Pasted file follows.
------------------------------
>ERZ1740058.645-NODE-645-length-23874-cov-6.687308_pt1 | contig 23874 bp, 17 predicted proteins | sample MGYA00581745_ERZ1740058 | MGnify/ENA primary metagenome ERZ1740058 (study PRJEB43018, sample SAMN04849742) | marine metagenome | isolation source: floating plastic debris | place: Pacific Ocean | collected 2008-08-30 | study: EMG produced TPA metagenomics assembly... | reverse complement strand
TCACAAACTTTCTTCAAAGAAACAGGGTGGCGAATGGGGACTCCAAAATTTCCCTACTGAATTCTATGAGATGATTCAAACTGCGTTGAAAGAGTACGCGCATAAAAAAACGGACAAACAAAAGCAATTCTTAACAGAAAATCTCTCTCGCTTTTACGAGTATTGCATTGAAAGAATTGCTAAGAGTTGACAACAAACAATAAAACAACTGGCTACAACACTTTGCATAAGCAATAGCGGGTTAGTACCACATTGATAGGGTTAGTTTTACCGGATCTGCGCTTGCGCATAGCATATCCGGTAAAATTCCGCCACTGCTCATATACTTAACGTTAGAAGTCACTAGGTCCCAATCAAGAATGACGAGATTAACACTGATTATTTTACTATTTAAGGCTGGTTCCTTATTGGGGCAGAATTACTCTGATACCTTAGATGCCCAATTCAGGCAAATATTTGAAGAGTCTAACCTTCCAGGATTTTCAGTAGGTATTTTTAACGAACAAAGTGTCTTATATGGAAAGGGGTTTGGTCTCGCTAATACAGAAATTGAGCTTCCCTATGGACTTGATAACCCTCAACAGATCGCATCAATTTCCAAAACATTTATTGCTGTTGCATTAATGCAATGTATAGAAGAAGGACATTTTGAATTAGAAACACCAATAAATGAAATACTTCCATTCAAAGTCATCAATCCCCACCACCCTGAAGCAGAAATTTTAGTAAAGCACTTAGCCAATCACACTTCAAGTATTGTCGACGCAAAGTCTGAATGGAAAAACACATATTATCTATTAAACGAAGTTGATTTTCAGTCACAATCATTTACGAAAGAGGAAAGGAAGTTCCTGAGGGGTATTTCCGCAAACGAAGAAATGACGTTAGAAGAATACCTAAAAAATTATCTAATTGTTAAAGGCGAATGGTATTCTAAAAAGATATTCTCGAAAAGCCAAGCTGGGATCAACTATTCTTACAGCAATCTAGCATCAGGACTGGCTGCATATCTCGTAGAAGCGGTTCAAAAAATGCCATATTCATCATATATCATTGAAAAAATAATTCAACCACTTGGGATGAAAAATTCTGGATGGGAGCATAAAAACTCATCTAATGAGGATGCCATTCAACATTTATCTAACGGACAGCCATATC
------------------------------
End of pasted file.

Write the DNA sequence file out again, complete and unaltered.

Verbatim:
>ERZ1740058.645-NODE-645-length-23874-cov-6.687308_pt1 | contig 23874 bp, 17 predicted proteins | sample MGYA00581745_ERZ1740058 | MGnify/ENA primary metagenome ERZ1740058 (study PRJEB43018, sample SAMN04849742) | marine metagenome | isolation source: floating plastic debris | place: Pacific Ocean | collected 2008-08-30 | study: EMG produced TPA metagenomics assembly... | reverse complement strand
TCACAAACTTTCTTCAAAGAAACAGGGTGGCGAATGGGGACTCCAAAATTTCCCTACTGAATTCTATGAGATGATTCAAACTGCGTTGAAAGAGTACGCGCATAAAAAAACGGACAAACAAAAGCAATTCTTAACAGAAAATCTCTCTCGCTTTTACGAGTATTGCATTGAAAGAATTGCTAAGAGTTGACAACAAACAATAAAACAACTGGCTACAACACTTTGCATAAGCAATAGCGGGTTAGTACCACATTGATAGGGTTAGTTTTACCGGATCTGCGCTTGCGCATAGCATATCCGGTAAAATTCCGCCACTGCTCATATACTTAACGTTAGAAGTCACTAGGTCCCAATCAAGAATGACGAGATTAACACTGATTATTTTACTATTTAAGGCTGGTTCCTTATTGGGGCAGAATTACTCTGATACCTTAGATGCCCAATTCAGGCAAATATTTGAAGAGTCTAACCTTCCAGGATTTTCAGTAGGTATTTTTAACGAACAAAGTGTCTTATATGGAAAGGGGTTTGGTCTCGCTAATACAGAAATTGAGCTTCCCTATGGACTTGATAACCCTCAACAGATCGCATCAATTTCCAAAACATTTATTGCTGTTGCATTAATGCAATGTATAGAAGAAGGACATTTTGAATTAGAAACACCAATAAATGAAATACTTCCATTCAAAGTCATCAATCCCCACCACCCTGAAGCAGAAATTTTAGTAAAGCACTTAGCCAATCACACTTCAAGTATTGTCGACGCAAAGTCTGAATGGAAAAACACATATTATCTATTAAACGAAGTTGATTTTCAGTCACAATCATTTACGAAAGAGGAAAGGAAGTTCCTGAGGGGTATTTCCGCAAACGAAGAAATGACGTTAGAAGAATACCTAAAAAATTATCTAATTGTTAAAGGCGAATGGTATTCTAAAAAGATATTCTCGAAAAGCCAAGCTGGGATCAACTATTCTTACAGCAATCTAGCATCAGGACTGGCTGCATATCTCGTAGAAGCGGTTCAAAAAATGCCATATTCATCATATATCATTGAAAAAATAATTCAACCACTTGGGATGAAAAATTCTGGATGGGAGCATAAAAACTCATCTAATGAGGATGCCATTCAACATTTATCTAACGGACAGCCATATC